Born Frederick Davies, in Pontypridd, he left his comfortable family life for the great outdoors of Canada to help improve his health. There he became a boxer, changing his name to Welsh as both a signifier of his nationality and to avoid bringing shame on his family.
Welsh became World Champion a fortnight before the outbreak of the Great War. The sport's rules about title defence (and fee-earning) meant that he sometimes fought once a week as all-comers tried to wrest the title from him. His was an outstanding record and, with his sharp business sense and regular earning, Welsh was one of the first boxers to turn drama in the ring into cash outside it. He made his home in New York where he became a celebrity, mixing with actors, playwrights and gangsters. The paradoxes in his life were enormous: he appears in The Great Gatsby and in the writing of Ring Lardner; he took on the aristocrat-led boxing establishment in Britain; at the same he endured and succeeded in the brutal world that was boxing at that time. It was a way of life that was difficult even for wealthy men to sustain, and as Freddie's ring career faded away, so did his money through bad investments and bad company.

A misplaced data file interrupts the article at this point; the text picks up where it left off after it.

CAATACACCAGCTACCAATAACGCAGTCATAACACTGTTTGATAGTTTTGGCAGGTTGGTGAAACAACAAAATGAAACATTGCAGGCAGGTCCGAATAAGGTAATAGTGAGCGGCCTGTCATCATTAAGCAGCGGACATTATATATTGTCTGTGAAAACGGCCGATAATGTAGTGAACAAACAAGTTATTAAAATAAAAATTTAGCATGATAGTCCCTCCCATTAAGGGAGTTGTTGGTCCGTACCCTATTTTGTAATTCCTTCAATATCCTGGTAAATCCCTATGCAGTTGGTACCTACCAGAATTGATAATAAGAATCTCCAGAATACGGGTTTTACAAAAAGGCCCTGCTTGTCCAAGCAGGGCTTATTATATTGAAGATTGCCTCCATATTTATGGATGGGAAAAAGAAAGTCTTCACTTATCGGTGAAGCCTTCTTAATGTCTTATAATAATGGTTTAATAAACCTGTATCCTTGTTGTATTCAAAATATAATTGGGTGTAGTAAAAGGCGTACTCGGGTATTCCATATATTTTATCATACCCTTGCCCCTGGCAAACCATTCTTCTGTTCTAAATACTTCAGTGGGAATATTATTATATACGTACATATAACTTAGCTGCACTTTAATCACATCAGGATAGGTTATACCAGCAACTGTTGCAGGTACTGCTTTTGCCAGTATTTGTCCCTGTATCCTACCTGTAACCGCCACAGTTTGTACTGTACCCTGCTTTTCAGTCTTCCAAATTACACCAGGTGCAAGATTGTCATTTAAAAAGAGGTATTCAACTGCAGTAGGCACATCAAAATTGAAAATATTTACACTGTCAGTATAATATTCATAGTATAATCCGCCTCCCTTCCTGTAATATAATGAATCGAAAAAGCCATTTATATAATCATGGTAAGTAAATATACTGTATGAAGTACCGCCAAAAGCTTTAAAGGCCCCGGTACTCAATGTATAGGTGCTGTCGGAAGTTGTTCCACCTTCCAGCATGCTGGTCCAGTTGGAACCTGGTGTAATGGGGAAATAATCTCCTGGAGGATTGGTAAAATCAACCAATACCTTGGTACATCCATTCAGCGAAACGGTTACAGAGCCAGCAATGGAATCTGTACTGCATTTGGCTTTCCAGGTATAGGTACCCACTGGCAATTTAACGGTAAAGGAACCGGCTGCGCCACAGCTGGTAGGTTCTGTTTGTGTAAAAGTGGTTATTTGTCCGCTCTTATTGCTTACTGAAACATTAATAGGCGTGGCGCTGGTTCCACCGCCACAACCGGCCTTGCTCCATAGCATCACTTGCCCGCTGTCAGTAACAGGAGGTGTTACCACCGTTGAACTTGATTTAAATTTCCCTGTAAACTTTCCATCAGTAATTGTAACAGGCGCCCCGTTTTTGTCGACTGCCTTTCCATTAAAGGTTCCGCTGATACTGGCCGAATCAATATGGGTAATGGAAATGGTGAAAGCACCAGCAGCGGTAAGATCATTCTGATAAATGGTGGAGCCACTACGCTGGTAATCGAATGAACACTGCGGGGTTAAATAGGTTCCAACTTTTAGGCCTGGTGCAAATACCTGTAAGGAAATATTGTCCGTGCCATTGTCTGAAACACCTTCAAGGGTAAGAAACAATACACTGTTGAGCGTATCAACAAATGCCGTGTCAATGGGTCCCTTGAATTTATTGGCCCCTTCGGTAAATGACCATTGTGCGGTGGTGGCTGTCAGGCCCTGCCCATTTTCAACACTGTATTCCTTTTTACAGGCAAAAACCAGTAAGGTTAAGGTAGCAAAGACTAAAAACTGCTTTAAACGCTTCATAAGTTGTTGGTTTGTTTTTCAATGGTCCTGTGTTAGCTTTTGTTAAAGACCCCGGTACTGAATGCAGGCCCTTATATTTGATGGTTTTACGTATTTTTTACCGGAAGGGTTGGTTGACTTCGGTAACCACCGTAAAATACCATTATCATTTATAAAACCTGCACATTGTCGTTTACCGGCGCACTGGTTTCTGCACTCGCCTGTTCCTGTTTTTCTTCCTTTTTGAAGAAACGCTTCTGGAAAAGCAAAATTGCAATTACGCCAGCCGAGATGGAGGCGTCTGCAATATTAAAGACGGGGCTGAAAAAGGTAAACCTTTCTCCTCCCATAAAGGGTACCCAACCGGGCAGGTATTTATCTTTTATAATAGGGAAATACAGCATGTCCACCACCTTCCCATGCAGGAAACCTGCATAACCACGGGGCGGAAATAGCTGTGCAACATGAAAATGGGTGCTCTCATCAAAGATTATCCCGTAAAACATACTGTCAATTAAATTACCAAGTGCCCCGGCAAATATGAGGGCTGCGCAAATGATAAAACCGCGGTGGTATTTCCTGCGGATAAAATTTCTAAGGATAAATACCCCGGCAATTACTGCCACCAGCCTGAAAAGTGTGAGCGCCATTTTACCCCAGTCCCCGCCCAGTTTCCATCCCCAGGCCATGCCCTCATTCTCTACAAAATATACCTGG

Tough fights, big money, seedy associates: Welsh's story is the prototype of that of twentieth century boxing, and its cost in human terms.